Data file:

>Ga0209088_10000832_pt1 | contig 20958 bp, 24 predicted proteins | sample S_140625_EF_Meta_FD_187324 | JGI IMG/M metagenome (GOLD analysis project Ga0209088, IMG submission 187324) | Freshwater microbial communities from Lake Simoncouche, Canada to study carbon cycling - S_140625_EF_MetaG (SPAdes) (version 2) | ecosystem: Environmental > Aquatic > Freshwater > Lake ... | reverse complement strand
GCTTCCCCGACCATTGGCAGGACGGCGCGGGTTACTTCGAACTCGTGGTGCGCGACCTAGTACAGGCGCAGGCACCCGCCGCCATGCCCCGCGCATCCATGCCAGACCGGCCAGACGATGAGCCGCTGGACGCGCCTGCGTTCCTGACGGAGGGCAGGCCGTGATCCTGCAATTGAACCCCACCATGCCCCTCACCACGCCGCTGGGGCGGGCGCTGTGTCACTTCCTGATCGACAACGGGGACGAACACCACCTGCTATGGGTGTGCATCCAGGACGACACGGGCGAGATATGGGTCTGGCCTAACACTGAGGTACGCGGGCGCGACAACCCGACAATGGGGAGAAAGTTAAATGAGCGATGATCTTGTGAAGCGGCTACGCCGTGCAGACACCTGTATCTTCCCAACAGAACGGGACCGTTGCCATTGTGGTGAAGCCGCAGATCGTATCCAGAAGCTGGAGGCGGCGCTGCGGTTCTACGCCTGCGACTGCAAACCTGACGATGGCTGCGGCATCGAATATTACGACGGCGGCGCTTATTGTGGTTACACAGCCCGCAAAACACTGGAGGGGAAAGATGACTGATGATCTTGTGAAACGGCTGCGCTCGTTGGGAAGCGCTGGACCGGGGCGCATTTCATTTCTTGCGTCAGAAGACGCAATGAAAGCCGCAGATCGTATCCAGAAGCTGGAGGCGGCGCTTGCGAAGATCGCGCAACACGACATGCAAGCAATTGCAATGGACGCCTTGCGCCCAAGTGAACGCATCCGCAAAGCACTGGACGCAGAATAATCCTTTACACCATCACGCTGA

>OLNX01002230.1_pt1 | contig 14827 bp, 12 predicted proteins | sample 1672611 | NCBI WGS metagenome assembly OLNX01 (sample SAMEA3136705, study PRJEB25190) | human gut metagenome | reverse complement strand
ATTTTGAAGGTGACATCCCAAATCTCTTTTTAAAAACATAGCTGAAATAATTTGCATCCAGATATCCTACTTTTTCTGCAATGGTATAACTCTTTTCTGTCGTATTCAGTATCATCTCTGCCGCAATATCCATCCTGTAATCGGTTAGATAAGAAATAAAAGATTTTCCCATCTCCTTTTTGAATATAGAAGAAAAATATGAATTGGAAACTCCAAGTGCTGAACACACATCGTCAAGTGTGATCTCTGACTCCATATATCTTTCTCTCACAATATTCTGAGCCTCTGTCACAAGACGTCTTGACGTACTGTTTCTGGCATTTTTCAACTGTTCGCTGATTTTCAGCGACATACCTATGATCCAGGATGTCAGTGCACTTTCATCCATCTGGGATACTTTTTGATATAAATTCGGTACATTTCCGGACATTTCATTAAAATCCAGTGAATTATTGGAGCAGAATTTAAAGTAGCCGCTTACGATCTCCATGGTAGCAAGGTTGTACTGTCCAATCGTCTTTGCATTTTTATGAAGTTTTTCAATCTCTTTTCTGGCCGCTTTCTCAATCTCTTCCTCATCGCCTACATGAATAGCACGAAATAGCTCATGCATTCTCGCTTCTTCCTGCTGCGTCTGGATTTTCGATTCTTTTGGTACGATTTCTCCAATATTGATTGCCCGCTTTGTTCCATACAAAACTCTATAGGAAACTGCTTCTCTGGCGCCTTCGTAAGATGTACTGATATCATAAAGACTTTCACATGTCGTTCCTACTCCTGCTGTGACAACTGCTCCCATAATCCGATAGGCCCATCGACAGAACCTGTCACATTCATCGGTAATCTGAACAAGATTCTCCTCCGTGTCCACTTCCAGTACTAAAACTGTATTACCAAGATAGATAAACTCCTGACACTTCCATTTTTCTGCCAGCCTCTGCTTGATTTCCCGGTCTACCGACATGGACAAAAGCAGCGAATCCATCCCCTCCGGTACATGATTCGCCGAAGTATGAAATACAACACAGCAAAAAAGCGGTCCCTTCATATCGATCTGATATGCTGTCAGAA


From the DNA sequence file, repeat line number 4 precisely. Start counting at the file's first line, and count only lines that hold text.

ATTTTGAAGGTGACATCCCAAATCTCTTTTTAAAAACATAGCTGAAATAATTTGCATCCAGATATCCTACTTTTTCTGCAATGGTATAACTCTTTTCTGTCGTATTCAGTATCATCTCTGCCGCAATATCCATCCTGTAATCGGTTAGATAAGAAATAAAAGATTTTCCCATCTCCTTTTTGAATATAGAAGAAAAATATGAATTGGAAACTCCAAGTGCTGAACACACATCGTCAAGTGTGATCTCTGACTCCATATATCTTTCTCTCACAATATTCTGAGCCTCTGTCACAAGACGTCTTGACGTACTGTTTCTGGCATTTTTCAACTGTTCGCTGATTTTCAGCGACATACCTATGATCCAGGATGTCAGTGCACTTTCATCCATCTGGGATACTTTTTGATATAAATTCGGTACATTTCCGGACATTTCATTAAAATCCAGTGAATTATTGGAGCAGAATTTAAAGTAGCCGCTTACGATCTCCATGGTAGCAAGGTTGTACTGTCCAATCGTCTTTGCATTTTTATGAAGTTTTTCAATCTCTTTTCTGGCCGCTTTCTCAATCTCTTCCTCATCGCCTACATGAATAGCACGAAATAGCTCATGCATTCTCGCTTCTTCCTGCTGCGTCTGGATTTTCGATTCTTTTGGTACGATTTCTCCAATATTGATTGCCCGCTTTGTTCCATACAAAACTCTATAGGAAACTGCTTCTCTGGCGCCTTCGTAAGATGTACTGATATCATAAAGACTTTCACATGTCGTTCCTACTCCTGCTGTGACAACTGCTCCCATAATCCGATAGGCCCATCGACAGAACCTGTCACATTCATCGGTAATCTGAACAAGATTCTCCTCCGTGTCCACTTCCAGTACTAAAACTGTATTACCAAGATAGATAAACTCCTGACACTTCCATTTTTCTGCCAGCCTCTGCTTGATTTCCCGGTCTACCGACATGGACAAAAGCAGCGAATCCATCCCCTCCGGTACATGATTCGCCGAAGTATGAAATACAACACAGCAAAAAAGCGGTCCCTTCATATCGATCTGATATGCTGTCAGAA